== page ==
See how this recorder stacks up in our portable recorder comparison chart.

For many of us who grew up on tape, Sony was the name to trust for rugged and dependable field recorders. That's why Sony's recent entry into the flash recorder sweepstakes, the PCM-D1, got my attention. But at $1,995, it's too rich for me.


Now Sony has taken the essential features of the D1 and stuffed them into the new D50 ... for about a third the price. I've been testing one for more than a month and I like it more every day.

Right out of the box, the D50 exudes confidence, thanks in part to a rugged aluminum case. The first thing I noticed is its heft; compared to some other recorders on the market, the D50 is positively solid. That's not to say it's big; it snuggles comfortably in your palm, with essential controls well within reach for one-handed operation.

And this puppy was designed for field use: the twin mics are safe behind a steel cage, both the record level and headphone level controls are protected against accidental knocks, and all of the buttons and switches feel reassuringly solid. Even better, the mics swivel between 90 and 120° and everywhere in between. It runs on four AA batteries — even the battery compartment is well designed and solid — or AC via a wall-wart adapter.

While most of the D50's competition requires an additional memory card, the D50 has 4GB of flash RAM built in. That's enough for almost two hours of recording at 96kHz/24-bit resolution, or a whopping six-and-a-half hours at 44.1/16. Need more? Pop in a Memory Stick as large as 4GB. (See the "Good Memories" sidebar for supported formats). As with most flash recorders, the D50 has a 2GB limit per file; recordings that exceed the limit are split into two files.

Sony PCM-D50 Front
The Sony PCM-D50's mics swivel from 90° for close-miking to 120° for capturing distant, spread-out sounds like choirs. (Click to zoom in.)

My First Sony (Recording)

Sony thoughtfully provides everything you need to start recording right out of the box, even the batteries, so naturally I fired up the D50 before I unpacked the manual. Because the file-naming protocol involves the date and time, my first task was to set the clock. Luckily, this was easier than setting the one on my car; all I had to do was follow onscreen instructions.

Good Memories

Sony is taking no chances when it comes to removable media: the D50 officially supports only two kinds of flash RAM cards: Memory Stick PRO-HG Duo and Memory Stick PRO Duo (High Speed). Senior Product Manager Karl Kussmaul explains that standard Memory Stick data transfer rates are not fast enough for the D50, which "will most certainly lead to unreliable recorder operation." He continues, "Standard speed MS devices may appear (initially) like they work; however, there's a high risk of recordings becoming corrupted and USB transfer speeds will also be significantly compromised, especially when operating at 24/96."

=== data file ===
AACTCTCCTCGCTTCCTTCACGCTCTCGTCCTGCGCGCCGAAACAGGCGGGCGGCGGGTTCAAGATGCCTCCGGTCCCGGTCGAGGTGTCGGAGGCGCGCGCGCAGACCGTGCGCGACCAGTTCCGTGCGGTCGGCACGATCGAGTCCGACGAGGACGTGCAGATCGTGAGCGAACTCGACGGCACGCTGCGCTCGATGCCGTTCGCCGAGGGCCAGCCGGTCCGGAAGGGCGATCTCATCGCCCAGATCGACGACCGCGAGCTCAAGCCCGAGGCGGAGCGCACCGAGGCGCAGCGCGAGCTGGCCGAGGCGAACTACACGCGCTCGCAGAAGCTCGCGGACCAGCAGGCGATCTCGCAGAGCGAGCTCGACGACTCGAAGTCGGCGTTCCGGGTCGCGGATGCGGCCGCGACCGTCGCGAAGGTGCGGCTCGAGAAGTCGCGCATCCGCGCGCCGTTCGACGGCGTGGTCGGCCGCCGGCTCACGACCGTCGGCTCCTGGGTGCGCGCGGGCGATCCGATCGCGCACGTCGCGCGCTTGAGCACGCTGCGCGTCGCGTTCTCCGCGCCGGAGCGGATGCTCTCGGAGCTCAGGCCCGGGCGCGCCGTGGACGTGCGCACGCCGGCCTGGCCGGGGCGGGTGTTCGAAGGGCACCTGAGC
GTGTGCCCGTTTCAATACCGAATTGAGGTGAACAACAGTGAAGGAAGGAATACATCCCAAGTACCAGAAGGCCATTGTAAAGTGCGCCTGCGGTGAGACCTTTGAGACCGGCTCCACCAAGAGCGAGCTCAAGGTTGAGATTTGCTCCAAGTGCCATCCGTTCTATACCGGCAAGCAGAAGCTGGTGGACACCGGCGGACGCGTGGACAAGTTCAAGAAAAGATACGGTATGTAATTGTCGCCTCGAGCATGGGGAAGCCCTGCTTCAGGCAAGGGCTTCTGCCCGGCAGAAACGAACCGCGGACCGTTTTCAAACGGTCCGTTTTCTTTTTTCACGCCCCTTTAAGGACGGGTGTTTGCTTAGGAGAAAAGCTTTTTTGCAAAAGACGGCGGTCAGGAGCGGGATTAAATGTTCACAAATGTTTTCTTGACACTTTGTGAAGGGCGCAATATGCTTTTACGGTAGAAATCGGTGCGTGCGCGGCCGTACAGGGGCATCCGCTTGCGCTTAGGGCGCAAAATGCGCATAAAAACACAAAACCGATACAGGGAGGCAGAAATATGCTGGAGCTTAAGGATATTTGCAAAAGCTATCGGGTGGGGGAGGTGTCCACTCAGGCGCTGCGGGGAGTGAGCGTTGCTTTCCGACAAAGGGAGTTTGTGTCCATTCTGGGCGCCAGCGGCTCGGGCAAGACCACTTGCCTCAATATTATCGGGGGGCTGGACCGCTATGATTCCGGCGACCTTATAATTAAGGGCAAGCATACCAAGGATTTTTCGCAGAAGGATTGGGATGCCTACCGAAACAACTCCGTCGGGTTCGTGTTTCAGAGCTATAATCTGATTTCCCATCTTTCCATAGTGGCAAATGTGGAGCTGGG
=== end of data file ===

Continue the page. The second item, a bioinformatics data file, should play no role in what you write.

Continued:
I screwed a mini tripod into the built-in threaded adapter, pointed the mics vaguely in the direction of my guitar, and pressed Record. With the D50 in record-ready mode, I dialed in levels with the large thumbwheel. Given the orientation (upside-down), I couldn't get a clear view of the meters on the display, so I took care that the green LEDs indicating a –12dB level glowed but the red overload LEDs didn't flash. These bright LEDs are handy — one of my pet peeves is meters that disappear when you point the recorder at yourself.

To commence recording, all I had to do was press the flashing Pause button. Couldn't be simpler.

The generous display conveys a lot of information. A tiny button toggles between elapsed recording or playback time, remaining recording time, and recording date. The meters are large enough for my aging eyes to read without glasses. There's even a dedicated button to light up the display when needed — which means it does not light up when you do not need it. A small thing, but it saves the battery.

Be aware that a menu option that turns off the LED has nothing to do with the display; instead, it disables LEDs that indicate recording status, including the –12dB and Over LEDs. (The meters and other display functions operate normally.) I suppose this might be useful in extreme stealth situations, but more than once I accidentally commenced recording before I was ready. Sony's Karl Kussmaul notes that many performers feel more comfortable if they don't have a red Record light glaring at them.

Listening back to my first recording I was impressed with the sound of the mics — I thought the guitar had a nice amount of detail and the pre-amp noise was practically non-existent. Although I recorded the example as a 16-bit, 44.1kHz WAV, I have also uploaded an MP3 conversion for those with slower connections. The D50 does not record MP3s.

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